Figure 1. HPLC-MS TIC chromatograms of (A) jaborandi leaf extract and (B) paste extract. Numbered peaks correspond to: 1 m/z 202, 2 m/z 248, 3 isopilocarpine m/z 209, 4 pilocarpine m/z 209, 5, pilosine m/z 287, 6 m/z 287, 7 m/z 287, 8 m/z 287, 9 m/z 287, 10 m/z 316, 11 3-hydroxymethyl-4-(3methyl-3H-imidazol-4-yl)1-phenyl-butan-1-one m/z 259, and 12 anhydropilosine m/z 269. (C) XIC of ions m/z 259 (11a and 11b) and m/z 269 (12) from the leaf extract chromatogram.
Figure 1. HPLC-MS TIC chromatograms of (A) jaborandi leaf extract and (B) paste extract. Numbered peaks correspond to: 1 m/z 202, 2 m/z 248, 3 isopilocarpine m/z 209, 4 pilocarpine m/z 209, 5, pilosine m/z 287, 6 m/z 287, 7 m/z 287, 8 m/z 287, 9 m/z 287, 10 m/z 316, 11 3-hydroxymethyl-4-(3methyl-3H-imidazol-4-yl)1-phenyl-butan-1-one m/z 259, and 12 anhydropilosine m/z 269. (C) XIC of ions m/z 259 (11a and 11b) and m/z 269 (12) from the leaf extract chromatogram.
Molecules 13 01518 g001
Compounds corresponding to peaks 1 (m/z 202 ), 2 (m/z 248) and 10 (m/z 316) in the leaf extract (Figure 1A) have not been identified yet. These ions but have been observed previously in fingerprints of extracts of leaves and callus of P. microphyllus [6]. Peaks 11a and 11b (m/z 259) correspond to a protonated compound identified for the first time in leaves of P. microphyllus in a previous study [7], whose suggested structure corresponds to 3-hydroxymethyl-4-(3-methyl-3H-imidazol-4-yl)1-phenyl-butan-1-one, based on its ESI-MS/MS. The chromatograms suggest that two isomers are present (Figures 1B and C), although the ESI-MS/MS for both were identical (Figures 2C and D). The observation that the compound of m/z 259 is, in fact, a mixture of two isomers, is presented for the first time in this study as a result of the chromatographic method used. Peak 12 (m/z 269) corresponds to protonated anhydropilosine, by comparison of its ESI-MS/MS (Figure 2 E) to the compound identified in a previous study [7].
Scheme 1.
Scheme 1.
Molecules 13 01518 g003
In the present study, chromatograms were obtained using full scan mode (TIC) instead of the selective ion mode (SIM), as the purpose of this study was to observe whichever compounds were present in the extracts rather than observe low concentrations of specific compounds. By using TIC, in a single chromatographic run, several new alkaloids from Pilocarpus microphyllus, as well as some previously identified alkaloids could be detected (Figures 1A and B). However, extracting specific ions (XIC) from the chromatogram allows us to observe low concentrations that cannot be seen in the TIC, as exemplified here for m/z 259 and 269 in the leaf extract (Figure 1C). Therefore, for the exploratory analysis of samples of alkaloids from jaborandi, the TIC mode is the most adequate. However, for the routine analysis of these extracts, using the same chromatographic method in SIM could permit a manifold gain in sensitivity, if such were the need.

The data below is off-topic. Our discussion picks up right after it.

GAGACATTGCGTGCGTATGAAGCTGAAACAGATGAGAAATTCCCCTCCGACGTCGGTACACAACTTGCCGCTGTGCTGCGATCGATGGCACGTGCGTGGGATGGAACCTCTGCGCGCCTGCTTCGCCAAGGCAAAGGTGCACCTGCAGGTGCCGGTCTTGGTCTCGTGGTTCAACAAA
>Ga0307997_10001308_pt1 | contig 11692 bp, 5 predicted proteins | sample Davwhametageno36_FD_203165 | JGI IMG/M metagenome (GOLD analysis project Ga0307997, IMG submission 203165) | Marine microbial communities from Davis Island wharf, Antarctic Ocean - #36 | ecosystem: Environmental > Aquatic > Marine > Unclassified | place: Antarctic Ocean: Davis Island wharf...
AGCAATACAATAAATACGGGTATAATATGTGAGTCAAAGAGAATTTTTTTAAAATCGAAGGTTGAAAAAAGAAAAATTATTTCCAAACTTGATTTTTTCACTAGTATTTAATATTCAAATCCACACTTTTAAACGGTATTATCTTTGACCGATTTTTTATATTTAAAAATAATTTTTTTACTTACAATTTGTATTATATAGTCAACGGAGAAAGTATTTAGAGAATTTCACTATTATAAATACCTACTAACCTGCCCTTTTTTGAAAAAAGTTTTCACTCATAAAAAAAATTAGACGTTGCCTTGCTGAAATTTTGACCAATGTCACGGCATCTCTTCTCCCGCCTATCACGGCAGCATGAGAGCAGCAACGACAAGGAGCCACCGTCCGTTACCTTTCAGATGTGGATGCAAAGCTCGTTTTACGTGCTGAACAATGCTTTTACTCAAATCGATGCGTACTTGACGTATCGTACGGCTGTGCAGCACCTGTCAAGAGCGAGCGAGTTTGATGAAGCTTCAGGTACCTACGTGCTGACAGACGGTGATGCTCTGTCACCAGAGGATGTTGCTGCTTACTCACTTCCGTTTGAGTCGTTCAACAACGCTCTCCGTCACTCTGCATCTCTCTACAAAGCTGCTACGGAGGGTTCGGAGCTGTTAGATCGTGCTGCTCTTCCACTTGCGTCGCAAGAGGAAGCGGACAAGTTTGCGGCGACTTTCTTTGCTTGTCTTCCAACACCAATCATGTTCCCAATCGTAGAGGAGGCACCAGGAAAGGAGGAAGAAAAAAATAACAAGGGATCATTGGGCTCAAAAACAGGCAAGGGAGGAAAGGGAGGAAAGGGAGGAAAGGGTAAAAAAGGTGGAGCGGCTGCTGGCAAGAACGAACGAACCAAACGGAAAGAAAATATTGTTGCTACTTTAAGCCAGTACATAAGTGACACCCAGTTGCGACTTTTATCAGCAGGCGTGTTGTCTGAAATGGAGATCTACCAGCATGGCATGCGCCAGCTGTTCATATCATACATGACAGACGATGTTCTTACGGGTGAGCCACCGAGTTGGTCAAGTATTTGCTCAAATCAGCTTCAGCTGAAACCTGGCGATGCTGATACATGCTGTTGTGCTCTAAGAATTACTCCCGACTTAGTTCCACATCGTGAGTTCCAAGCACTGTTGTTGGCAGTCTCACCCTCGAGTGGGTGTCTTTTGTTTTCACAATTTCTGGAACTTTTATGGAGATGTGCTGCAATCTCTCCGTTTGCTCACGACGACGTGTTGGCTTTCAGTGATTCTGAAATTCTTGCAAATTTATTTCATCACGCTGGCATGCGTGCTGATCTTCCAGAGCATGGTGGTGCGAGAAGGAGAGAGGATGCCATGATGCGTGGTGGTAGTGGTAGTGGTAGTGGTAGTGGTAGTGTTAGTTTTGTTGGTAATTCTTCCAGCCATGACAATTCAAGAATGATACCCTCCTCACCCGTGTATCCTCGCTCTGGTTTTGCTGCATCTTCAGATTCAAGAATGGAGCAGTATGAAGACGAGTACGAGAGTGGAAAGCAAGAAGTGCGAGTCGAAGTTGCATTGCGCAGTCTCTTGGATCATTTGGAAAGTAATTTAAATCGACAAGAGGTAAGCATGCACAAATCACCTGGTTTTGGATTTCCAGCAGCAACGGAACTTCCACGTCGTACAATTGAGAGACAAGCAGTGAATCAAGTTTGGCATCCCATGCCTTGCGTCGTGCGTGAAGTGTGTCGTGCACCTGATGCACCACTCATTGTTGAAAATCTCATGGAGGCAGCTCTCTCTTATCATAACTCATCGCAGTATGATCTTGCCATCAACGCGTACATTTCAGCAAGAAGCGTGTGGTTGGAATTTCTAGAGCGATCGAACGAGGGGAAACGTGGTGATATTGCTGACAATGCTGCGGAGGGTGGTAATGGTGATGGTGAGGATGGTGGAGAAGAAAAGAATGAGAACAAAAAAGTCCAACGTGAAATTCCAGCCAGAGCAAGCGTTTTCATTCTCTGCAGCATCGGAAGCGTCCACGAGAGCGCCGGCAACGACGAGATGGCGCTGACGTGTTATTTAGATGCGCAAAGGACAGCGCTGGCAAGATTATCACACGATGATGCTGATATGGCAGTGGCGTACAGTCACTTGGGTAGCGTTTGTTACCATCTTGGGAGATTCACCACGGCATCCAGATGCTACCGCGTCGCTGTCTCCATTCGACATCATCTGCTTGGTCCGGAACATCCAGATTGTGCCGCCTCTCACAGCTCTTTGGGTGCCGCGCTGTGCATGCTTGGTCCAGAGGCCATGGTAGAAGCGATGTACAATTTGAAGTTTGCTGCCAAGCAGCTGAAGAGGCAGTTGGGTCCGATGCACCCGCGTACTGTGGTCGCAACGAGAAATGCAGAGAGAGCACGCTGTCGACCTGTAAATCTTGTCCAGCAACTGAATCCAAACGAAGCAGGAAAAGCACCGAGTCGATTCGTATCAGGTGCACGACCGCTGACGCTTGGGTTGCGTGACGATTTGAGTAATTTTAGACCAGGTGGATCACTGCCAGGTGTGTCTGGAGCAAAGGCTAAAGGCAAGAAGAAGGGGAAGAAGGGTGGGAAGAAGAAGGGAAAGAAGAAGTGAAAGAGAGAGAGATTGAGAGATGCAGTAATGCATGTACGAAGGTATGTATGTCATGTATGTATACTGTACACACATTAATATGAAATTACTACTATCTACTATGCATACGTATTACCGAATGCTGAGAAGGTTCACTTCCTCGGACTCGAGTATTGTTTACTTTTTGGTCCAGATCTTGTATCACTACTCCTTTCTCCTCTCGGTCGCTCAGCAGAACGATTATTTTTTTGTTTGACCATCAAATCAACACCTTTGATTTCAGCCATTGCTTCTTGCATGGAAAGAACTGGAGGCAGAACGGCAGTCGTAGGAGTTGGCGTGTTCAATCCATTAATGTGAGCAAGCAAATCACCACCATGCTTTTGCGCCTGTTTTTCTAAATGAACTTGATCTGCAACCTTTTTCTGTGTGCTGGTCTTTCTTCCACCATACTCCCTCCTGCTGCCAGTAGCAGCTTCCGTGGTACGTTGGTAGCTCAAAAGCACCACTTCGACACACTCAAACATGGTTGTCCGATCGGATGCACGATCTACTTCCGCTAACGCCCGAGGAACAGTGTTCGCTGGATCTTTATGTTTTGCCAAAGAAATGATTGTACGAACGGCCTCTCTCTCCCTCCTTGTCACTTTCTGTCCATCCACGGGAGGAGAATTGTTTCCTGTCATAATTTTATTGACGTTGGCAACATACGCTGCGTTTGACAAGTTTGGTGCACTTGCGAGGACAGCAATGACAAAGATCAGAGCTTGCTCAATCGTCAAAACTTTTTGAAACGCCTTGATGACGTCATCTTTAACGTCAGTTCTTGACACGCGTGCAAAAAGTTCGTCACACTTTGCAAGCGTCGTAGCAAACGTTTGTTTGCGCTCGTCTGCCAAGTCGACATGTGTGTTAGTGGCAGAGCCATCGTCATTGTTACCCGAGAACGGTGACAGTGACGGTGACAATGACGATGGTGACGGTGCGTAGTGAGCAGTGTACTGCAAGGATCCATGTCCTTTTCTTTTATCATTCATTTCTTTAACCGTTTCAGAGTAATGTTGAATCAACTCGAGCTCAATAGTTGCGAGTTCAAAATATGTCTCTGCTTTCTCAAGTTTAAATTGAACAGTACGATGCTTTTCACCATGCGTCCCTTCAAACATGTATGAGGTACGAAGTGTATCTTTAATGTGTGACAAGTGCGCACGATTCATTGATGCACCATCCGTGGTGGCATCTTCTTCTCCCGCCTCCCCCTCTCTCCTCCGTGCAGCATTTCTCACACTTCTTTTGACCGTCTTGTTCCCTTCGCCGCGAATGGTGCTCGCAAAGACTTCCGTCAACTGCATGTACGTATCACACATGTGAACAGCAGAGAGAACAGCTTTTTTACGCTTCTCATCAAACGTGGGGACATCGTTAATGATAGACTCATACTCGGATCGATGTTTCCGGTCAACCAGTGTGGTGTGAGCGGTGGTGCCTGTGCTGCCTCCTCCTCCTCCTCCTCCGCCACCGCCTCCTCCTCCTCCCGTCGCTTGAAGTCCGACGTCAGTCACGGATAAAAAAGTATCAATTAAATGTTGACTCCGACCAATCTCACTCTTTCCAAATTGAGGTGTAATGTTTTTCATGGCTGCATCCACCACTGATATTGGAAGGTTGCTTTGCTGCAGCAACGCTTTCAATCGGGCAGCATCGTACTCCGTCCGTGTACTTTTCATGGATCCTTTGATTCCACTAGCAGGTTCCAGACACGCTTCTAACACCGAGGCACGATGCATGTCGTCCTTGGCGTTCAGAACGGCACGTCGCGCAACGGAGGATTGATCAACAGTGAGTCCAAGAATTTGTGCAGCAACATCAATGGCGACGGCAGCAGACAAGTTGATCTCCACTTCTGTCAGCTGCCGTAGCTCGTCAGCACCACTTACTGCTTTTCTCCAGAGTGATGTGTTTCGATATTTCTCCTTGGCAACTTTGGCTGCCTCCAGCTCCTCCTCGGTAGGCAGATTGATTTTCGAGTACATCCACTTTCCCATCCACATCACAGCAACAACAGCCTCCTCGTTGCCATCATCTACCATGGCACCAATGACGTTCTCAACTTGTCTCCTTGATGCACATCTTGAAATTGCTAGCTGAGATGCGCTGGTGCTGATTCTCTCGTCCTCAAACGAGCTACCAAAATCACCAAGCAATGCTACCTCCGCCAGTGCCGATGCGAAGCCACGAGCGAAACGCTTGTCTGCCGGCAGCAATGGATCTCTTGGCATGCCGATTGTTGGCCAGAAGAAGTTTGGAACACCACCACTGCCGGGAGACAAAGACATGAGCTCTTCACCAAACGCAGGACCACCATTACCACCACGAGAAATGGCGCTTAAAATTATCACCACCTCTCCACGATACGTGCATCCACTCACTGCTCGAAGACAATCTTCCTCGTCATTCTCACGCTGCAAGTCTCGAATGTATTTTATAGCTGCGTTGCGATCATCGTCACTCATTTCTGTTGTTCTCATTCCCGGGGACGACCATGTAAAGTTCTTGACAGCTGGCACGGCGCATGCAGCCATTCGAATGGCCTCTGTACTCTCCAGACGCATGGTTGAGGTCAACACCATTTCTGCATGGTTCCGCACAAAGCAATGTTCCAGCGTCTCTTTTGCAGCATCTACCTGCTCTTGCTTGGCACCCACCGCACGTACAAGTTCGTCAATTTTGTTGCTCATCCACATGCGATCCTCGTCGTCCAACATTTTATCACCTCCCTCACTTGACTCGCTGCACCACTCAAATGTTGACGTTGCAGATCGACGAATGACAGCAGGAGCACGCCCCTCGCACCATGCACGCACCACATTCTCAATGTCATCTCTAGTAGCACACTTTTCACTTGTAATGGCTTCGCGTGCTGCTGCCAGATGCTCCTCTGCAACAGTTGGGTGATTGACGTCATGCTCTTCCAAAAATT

Figure 2. ESI-MS/MS of selected ions from the chromatograms presented in Figure 1: A) m/z 209, peak 3, isopilocarpine; B) m/z 209, peak 4, pilocarpine; C) m/z 259, peak 11a, D) m/z 259, peak 11b; E) m/z 269, peak 12, anhydropilosine; F) m/z 287, peak 5, pilosine, G) m/z 287, peak 6, H) m/z 287, peak 7; I) m/z 287, peak 8 and J) m/z 287, peak 9
Figure 2. ESI-MS/MS of selected ions from the chromatograms presented in Figure 1: A) m/z 209, peak 3, isopilocarpine; B) m/z 209, peak 4, pilocarpine; C) m/z 259, peak 11a, D) m/z 259, peak 11b; E) m/z 269, peak 12, anhydropilosine; F) m/z 287, peak 5, pilosine, G) m/z 287, peak 6, H) m/z 287, peak 7; I) m/z 287, peak 8 and J) m/z 287, peak 9
Molecules 13 01518 g002aMolecules 13 01518 g002b
The ionization method used by Merbel et al. [14] was APCI, which is more energic and causes in-source fragmentation, therefore neither pilocarpic nor isopilocarpic acid could be quantified as parent ions (m/z 227), but only as their fragments (m/z 209). The use of a much softer ionization (ESI) permitted the observation of all the compounds based on the mass of the protoned [M + H]+ molecules, not of fragment ions, which is essential for bio-prospection of new compounds.